Philosophy Index

David Hume

A Treatise of Human Nature

Book III; Part II [Return to Index]


Though government be an invention very advantageous, and even in some circumstances absolutely necessary to mankind; it is not necessary in all circumstances, nor is it impossible for men to preserve society for some time, without having recourse to such an invention. Men, it is true, are always much inclined to prefer present interest to distant and remote; nor is it easy for them to resist the temptation of any advantage, that they may immediately enjoy, in apprehension of an evil that lies at a distance from them: But still this weakness is less conspicuous where the possessions, and the pleasures of life are few, and of little value, as they always are in the infancy of society. An Indian is but little tempted to dispossess another of his hut, or to steal his bow, as being already provided of the same advantages; and as to any superior fortune, which may attend one above another in hunting and fishing, it is only casual and temporary, and will have but small tendency to disturb society. And so far am I from thinking with some philosophers, that men are utterly incapable of society without government, that I assert the first rudiments of government to arise from quarrels, not among men of the same society, but among those of different societies. A less degree of riches will suffice to this latter effect, than is requisite for the former. Men fear nothing from public war and violence but the resistance they meet with, which, because they share it in common, seems less terrible; and because it comes from strangers, seems less pernicious in its consequences, than when they are exposed singly against one whose commerce is advantageous to them, and without whose society it is impossible they can subsist. Now foreign war to a society without government necessarily produces civil war. Throw any considerable goods among men, they instantly fall a quarrelling, while each strives to get possession of what pleases him, without regard to the consequences. In a foreign war the most considerable of all goods, life and limbs, are at stake; and as every one shuns dangerous ports, seizes the best arms, seeks excuse for the slightest wounds, the laws, which may be well enough observed while men were calm, can now no longer take place, when they are in such commotion.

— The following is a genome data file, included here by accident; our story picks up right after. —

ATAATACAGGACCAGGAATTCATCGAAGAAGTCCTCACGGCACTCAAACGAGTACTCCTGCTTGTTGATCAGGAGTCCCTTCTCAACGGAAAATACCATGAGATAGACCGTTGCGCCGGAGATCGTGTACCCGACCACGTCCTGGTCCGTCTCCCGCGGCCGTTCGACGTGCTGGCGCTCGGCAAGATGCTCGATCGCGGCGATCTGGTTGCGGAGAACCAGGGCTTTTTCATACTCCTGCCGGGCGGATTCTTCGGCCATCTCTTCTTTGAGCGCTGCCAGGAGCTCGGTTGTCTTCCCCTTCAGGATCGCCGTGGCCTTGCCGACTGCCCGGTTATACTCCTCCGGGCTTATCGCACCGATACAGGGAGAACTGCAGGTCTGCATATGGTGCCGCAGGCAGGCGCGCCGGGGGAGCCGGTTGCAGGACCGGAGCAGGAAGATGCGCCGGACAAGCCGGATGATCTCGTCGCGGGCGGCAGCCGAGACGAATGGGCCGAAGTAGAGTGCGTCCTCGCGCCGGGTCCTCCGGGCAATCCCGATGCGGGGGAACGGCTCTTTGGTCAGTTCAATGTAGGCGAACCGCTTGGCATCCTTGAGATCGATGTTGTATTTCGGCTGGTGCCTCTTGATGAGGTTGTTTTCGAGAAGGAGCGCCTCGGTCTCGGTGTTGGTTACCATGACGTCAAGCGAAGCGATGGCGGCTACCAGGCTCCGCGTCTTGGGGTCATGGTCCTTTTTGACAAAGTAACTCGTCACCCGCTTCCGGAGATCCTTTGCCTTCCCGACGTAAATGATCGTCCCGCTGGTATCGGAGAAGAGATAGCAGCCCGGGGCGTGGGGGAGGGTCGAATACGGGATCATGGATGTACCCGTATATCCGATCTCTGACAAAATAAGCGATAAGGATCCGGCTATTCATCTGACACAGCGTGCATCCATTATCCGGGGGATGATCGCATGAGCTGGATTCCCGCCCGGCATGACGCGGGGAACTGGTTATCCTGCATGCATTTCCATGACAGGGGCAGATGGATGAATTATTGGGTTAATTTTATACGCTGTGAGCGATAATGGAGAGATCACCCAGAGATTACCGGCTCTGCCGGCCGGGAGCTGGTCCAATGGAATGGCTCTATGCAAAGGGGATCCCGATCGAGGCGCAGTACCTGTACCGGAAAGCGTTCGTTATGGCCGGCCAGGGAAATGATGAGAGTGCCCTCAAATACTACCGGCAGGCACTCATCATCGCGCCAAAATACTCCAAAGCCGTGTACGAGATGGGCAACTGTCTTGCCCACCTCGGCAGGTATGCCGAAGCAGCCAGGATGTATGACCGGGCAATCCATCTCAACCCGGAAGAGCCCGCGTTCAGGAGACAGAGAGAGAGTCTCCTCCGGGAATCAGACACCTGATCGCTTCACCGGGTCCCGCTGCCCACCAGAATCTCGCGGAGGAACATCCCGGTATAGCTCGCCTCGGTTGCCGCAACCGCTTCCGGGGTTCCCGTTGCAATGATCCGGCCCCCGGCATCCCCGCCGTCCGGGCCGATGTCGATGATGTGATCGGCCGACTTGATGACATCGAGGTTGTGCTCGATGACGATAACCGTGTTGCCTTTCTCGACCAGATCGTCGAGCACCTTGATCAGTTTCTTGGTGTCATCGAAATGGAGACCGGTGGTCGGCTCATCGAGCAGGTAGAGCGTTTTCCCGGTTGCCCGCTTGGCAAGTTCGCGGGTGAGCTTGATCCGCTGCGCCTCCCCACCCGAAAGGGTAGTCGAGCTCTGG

This we find verified in the American tribes, where men live in concord and amity among themselves without any established government and never pay submission to any of their fellows, except in time of war, when their captain enjoys a shadow of authority, which he loses after their return from the field, and the establishment of peace with the neighbouring tribes. This authority, however, instructs them in the advantages of government, and teaches them to have recourse to it, when either by the pillage of war, by commerce, or by any fortuitous inventions, their riches and possessions have become so considerable as to make them forget, on every emergence, the interest they have in the preservation of peace and justice. Hence we may give a plausible reason, among others, why all governments are at first monarchical, without any mixture and variety; and why republics arise only from the abuses of monarchy and despotic power. Camps are the true mothers of cities; and as war cannot be administered, by reason of the suddenness of every exigency, without some authority in a single person, the same kind of authority naturally takes place in that civil government, which succeeds the military. And this reason I take to be more natural, than the common one derived from patriarchal government, or the authority of a father, which is said first to take place in one family, and to accustom the members of it to the government of a single person. The state of society without government is one of the most natural states of men, and must submit with the conjunction of many families, and long after the first generation. Nothing but an encrease of riches and possessions coued oblige men to quit it; and so barbarous and uninstructed are all societies on their first formation, that many years must elapse before these can encrease to such a degree, as to disturb men in the enjoyment of peace and concord. But though it be possible for men to maintain a small uncultivated society without government, it is impossible they should maintain a society of any kind without justice, and the observance of those three fundamental laws concerning the stability of possession, its translation by consent, and the performance of promises. These are, therefore, antecedent to government, and are supposed to impose an obligation before the duty of allegiance to civil magistrates has once been thought of. Nay, I shall go farther, and assert, that government, upon its first establishment, would naturally be supposed. to derive its obligation from those laws of nature, and, in particular, from that concerning the performance of promises. When men have once perceived the necessity of government to maintain peace, and execute justice, they would naturally assemble together, would chuse magistrates, determine power, and promise them obedience. As a promise is supposed to be a bond or security already in use, and attended with a moral obligation, it is to be considered as the original sanction of government, and as the source of the first obligation to obedience. This reasoning appears so natural, that it has become the foundation of our fashionable system of politics, and is in a manner the creed of a party amongst us, who pride themselves, with reason, on the soundness of their philosophy, and their liberty of thought. All men, say they, are born free and equal: Government and superiority can only be established by consent: The consent of men, in establishing government, imposes on them a new obligation, unknown to the laws of nature. Men, therefore, are bound to obey their magistrates, only because they promise it; and if they had not given their word, either expressly or tacitly, to preserve allegiance, it would never have become a part of their moral duty. This conclusion, however, when carried so far as to comprehend government in all its ages and situations, is entirely erroneous; and I maintain, that though the duty of allegiance be at first grafted on the obligation of promises, and be for some time supported by that obligation, yet it quickly takes root of itself, and has an original obligation and authority, independent of all contracts. This is a principle of moment, which we must examine with care and attention, before we proceed any farther.